Background: Some studies have suggested that use of long-acting beta(2)-agonists (LABAs) leads to an increased risk for adverse events in patients with stable COPD. The purpose of this review was to assess the safety, and secondarily the efficacy of LABAs.
Methods: The authors conducted a systematic review with metaanalysis of randomized clinical trials (> or = 1 month in duration) in the published literature that have compared LABAs with placebo or anticholinergics in stable poorly reversible and reversible COPD.
Results: MEDLINE, EMBASE, CINAHL, and the Cochrane Controlled Trials Register were searched to identify 27 studies. LABAs reduced severe exacerbations compared with placebo (relative risk [RR], 0.78; 95% confidence interval [CI], 0.67 to 0.91). There was no significant difference between LABA and placebo groups in terms of respiratory deaths (RR, 1.09; 95% CI, 0.45 to 2.64). Use of LABAs with inhaled corticosteroids reduced the risk of respiratory death compared with LABAs alone (RR, 0.35; 95% CI, 0.14 to 0.93). Patients receiving LABAs showed significant benefits in airflow limitation measures, health-related quality of life, and use of rescue medication. Finally, tiotropium decreased the incidence of severe COPD exacerbations compared with LABAs (RR, 0.52; 95% CI, 0.31 to 0.87).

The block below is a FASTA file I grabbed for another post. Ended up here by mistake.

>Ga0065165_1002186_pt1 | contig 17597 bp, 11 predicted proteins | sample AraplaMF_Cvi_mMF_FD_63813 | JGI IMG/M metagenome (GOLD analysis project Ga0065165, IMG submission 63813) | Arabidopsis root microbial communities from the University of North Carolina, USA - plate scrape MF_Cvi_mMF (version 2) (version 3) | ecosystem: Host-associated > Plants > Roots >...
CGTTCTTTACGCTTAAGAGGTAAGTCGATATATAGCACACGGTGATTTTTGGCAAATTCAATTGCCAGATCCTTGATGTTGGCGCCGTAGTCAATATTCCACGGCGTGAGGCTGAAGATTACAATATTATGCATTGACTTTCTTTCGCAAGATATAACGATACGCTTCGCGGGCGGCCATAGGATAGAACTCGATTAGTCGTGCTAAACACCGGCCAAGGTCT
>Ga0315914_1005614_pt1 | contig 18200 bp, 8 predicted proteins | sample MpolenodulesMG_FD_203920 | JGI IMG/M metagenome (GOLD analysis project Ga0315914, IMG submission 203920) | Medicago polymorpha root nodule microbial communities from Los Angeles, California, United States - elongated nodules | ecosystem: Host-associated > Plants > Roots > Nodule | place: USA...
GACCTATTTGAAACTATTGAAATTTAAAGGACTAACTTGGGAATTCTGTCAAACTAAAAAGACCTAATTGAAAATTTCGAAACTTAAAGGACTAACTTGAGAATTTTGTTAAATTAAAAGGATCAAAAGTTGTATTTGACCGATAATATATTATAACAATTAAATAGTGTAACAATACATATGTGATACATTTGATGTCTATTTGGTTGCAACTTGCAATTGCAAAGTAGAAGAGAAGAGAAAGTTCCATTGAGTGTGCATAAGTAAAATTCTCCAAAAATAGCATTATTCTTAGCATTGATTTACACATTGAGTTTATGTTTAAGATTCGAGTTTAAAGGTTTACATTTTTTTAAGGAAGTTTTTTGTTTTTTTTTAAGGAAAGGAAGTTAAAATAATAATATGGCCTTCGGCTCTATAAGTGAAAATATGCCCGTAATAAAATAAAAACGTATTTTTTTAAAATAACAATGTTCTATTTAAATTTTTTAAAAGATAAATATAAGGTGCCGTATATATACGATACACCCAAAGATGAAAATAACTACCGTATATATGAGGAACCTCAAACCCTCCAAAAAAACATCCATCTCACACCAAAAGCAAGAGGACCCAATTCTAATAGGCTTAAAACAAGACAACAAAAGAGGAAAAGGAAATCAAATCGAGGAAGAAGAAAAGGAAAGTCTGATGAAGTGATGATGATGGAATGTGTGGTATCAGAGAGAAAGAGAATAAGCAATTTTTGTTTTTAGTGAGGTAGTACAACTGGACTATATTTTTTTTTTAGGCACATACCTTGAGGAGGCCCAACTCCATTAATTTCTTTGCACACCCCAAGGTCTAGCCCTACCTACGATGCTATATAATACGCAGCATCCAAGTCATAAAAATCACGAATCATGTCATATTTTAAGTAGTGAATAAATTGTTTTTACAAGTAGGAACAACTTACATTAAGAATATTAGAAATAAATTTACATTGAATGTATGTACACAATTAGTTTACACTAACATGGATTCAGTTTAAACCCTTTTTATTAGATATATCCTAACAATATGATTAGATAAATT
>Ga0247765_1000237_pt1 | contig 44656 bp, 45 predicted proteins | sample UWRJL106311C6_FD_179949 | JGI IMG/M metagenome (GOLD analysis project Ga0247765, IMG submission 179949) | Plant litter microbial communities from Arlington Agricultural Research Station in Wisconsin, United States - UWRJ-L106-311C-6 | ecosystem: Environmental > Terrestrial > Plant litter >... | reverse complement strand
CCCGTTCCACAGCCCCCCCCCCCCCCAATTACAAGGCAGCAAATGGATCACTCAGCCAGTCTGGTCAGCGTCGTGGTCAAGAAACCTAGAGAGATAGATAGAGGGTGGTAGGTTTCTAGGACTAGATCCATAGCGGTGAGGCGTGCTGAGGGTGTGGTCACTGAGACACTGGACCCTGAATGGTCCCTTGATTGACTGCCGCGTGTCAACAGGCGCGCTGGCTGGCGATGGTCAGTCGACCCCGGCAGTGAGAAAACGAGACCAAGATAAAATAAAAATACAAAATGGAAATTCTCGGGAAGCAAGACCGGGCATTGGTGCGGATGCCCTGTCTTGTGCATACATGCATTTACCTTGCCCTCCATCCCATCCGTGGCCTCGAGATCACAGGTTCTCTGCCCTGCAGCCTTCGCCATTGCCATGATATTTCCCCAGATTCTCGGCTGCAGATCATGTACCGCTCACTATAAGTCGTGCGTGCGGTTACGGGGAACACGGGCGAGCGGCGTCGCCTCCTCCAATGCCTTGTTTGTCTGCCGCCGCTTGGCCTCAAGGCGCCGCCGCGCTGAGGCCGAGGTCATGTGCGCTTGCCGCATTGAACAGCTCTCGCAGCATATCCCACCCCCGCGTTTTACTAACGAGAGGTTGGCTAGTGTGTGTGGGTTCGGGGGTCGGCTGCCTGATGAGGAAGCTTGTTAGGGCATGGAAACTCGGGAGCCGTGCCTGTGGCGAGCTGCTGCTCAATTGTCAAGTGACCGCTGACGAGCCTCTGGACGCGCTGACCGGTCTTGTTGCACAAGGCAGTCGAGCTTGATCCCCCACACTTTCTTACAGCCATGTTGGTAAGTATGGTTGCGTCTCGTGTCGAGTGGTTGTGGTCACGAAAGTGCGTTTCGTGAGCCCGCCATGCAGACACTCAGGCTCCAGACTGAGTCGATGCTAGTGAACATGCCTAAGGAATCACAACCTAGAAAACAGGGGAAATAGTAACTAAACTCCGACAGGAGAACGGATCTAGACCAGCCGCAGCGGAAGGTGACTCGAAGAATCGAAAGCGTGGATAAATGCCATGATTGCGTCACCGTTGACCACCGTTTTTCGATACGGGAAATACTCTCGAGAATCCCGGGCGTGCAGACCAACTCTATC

Conclusion: This review supports the beneficial effects of the use of LABAs in patients with stable moderate-to-severe COPD, and did not confirm previous data about an increased risk for respiratory deaths. Also, our analysis suggests the superiority of tiotropium over LABAs for the treatment of stable COPD patients.